Ceramics is one of the most ancient industries on the planet, nearly 27,000 years old to be exact. While most of us think of pottery or decorative objects, a new exhibition at Bonnefanten Museum in the Netherlands aims to illustrate ceramic’s staying power as a higher art form. Opening on October 16th, “Ceramix” will feature works by artists such as Matisse, Rodin, and Picasso, to more contemporary artists like Ai Weiwei, Jeff Koons, Luigi Alders, Jessica Harrison, and Katsuyo Aoki, who was featured in Hi-Fructose Vol. 21. Over the years, ceramic have provided these artists with a new kind of creative expression.
For five years in a row, the open air exhibition “Sculpture in the City” has brought some of the best contemporary artists to the public in London. Opening this week on July 9th, this year’s installment will feature new works by Ekkehard Altenburger, Bruce Beasley, Adam Chodzko, Ceal Floyer, Laura Ford, Damien Hirst, Shan Hur, Folkert de Jong, Sigalit Landau, Kris Martin, Keita Miyazaki, Tomoaki Suzuki, Xavier Veilhan, and Ai Weiwei. The exhibit merges the new with the old as their works are set against the city’s most historic landmarks. Take a look at more photos of Sculpture in the City 2015 as it comes together, after the jump.
As of 2014, Contemporary artist and activist Ai Weiwei (previously covered here) remains under restrictions of movement- but he continues to criticize the Chinese regime through his art. Opening tomorrow, the Faurschou Foundation Copenhagen in Denmark will showcase some of his most notable pieces to date, including new sculptures, with “Ruptures.” The exhibition is named for the rupture in Weiwei’s career by the Chinese government, while showcasing the staying power of his work.
While he is currently barred from leaving China, renowned artist and activist Ai Weiwei has been working on “@Large: Ai Weiwei on Alcatraz” since his release from prison in 2011. Incarcerated for his politically outspoken artwork, Ai used his experience as fuel for a unique exhibition that fills the historical former prison and military fortress with site-specific installations that draw attention to human rights crises worldwide. Orchestrated remotely with the help of San Francisco-based curator Cheryl Haines and legions of volunteers, the exhibition is as much a spectacle as it is an educational experience.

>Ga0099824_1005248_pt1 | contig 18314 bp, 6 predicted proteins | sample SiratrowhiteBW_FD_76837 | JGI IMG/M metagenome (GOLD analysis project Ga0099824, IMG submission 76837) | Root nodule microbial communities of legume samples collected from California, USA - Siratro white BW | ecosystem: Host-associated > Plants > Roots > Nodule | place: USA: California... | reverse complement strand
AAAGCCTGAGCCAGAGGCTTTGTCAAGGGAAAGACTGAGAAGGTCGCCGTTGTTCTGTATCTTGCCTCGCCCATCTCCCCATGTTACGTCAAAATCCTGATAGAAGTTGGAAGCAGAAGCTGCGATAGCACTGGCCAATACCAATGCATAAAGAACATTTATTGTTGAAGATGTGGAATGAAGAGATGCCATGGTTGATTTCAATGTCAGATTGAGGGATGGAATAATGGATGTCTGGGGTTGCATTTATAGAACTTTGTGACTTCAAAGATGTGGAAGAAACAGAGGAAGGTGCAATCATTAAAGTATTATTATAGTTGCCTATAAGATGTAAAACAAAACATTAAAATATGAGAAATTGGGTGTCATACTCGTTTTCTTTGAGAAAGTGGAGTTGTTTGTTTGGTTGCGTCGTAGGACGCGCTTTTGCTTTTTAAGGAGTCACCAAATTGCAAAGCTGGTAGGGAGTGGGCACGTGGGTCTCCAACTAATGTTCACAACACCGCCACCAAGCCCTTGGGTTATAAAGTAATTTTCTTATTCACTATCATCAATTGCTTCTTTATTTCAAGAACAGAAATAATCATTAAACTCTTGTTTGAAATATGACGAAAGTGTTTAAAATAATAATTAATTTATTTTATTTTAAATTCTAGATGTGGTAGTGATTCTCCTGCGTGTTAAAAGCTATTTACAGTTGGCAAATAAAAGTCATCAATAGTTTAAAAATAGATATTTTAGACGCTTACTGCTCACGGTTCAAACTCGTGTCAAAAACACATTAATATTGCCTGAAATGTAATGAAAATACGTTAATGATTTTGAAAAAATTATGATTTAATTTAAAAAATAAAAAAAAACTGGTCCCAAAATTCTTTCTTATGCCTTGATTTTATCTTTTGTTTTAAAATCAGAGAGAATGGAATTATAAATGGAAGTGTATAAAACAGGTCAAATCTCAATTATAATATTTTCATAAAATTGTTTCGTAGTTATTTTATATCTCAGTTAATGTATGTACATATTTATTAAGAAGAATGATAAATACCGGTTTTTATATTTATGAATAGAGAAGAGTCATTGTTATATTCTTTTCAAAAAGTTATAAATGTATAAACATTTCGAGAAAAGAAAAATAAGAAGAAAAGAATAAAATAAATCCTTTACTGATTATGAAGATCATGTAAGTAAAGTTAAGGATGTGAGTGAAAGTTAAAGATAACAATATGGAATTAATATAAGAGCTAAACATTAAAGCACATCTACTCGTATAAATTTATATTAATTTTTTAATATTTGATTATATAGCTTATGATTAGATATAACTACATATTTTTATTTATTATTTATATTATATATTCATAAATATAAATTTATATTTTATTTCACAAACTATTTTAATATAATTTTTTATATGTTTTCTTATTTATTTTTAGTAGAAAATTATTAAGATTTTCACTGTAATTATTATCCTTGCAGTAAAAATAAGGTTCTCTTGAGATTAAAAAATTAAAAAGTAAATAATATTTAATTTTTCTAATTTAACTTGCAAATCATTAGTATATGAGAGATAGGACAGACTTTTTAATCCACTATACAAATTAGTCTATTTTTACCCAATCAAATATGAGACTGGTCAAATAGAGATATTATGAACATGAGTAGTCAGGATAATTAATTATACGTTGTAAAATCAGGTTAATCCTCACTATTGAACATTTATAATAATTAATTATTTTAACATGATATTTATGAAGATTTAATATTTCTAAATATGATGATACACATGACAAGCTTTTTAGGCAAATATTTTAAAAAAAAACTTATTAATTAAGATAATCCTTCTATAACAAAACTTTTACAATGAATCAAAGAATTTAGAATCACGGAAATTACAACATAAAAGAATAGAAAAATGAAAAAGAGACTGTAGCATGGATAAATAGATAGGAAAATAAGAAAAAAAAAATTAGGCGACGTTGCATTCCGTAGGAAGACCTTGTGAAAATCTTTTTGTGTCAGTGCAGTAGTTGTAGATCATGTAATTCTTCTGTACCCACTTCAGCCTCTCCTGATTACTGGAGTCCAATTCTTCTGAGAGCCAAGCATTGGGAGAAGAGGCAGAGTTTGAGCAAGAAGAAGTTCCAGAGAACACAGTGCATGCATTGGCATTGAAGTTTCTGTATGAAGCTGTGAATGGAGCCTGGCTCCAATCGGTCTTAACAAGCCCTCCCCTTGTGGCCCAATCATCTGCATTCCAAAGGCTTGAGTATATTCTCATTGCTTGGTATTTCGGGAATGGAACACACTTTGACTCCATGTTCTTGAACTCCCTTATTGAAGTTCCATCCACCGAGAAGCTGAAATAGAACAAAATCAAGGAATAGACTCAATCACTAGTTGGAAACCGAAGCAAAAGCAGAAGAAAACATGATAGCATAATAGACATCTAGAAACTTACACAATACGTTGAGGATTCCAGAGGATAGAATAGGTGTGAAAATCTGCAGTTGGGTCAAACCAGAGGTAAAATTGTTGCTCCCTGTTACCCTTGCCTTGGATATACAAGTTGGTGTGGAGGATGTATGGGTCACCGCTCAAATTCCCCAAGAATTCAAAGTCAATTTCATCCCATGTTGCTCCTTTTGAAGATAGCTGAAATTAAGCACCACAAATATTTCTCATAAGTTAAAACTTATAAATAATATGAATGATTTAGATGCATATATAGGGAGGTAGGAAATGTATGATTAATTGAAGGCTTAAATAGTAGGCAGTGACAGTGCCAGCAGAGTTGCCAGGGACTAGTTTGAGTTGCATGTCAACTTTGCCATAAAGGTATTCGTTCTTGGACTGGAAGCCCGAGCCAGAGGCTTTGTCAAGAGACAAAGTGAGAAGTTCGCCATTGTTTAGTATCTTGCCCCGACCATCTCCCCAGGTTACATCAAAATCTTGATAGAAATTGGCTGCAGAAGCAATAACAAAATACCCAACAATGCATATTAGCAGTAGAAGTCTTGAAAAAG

A notorious former prison off of San Francisco’s coast will be the site of Ai Weiwei’s latest exhibition, “@Large: Ai Weiwei on Alcatraz,” opening September 27. The renowned Chinese artist — who has served time behind bars in his native country for the politically outspoken content of his work — has been working remotely on the site-specific project in a transcontinental collaboration between Beijing and San Francisco with curator Cheryl Haines. Because Ai Weiwei is currently on house arrest for tax evasion in Beijing, the project took three years of planning and nine months of making with the help of many volunteers. He will personally never see the work.
Renowned Chinese artist and social activist Ai Weiwei and toy designer Eric So have collaborated to create a series of large-scale rubber sculptures titled “Aibudao,” or “Unlovable” in Chinese. Notorious for his provocative artworks that challenge Chinese censorship laws, Ai Weiwei was likely inspired to create these figures in reaction to the Chinese government’s criticism of his nude studio portrait, which features him and four women. The exaggerated, Earth-toned sculptures in the “Aibudao” series facetiously distort the human figure, confronting us with the “imperfect” qualities of the body. The sculptures premiered in the Musuem of Art and Design‘s booth at the major Asian festival Art Stage Singapore, which ran from January 24 through January 27. Take a look at a more images of “Aibudao” after the jump, images courtesy of Jasmine Fine Art.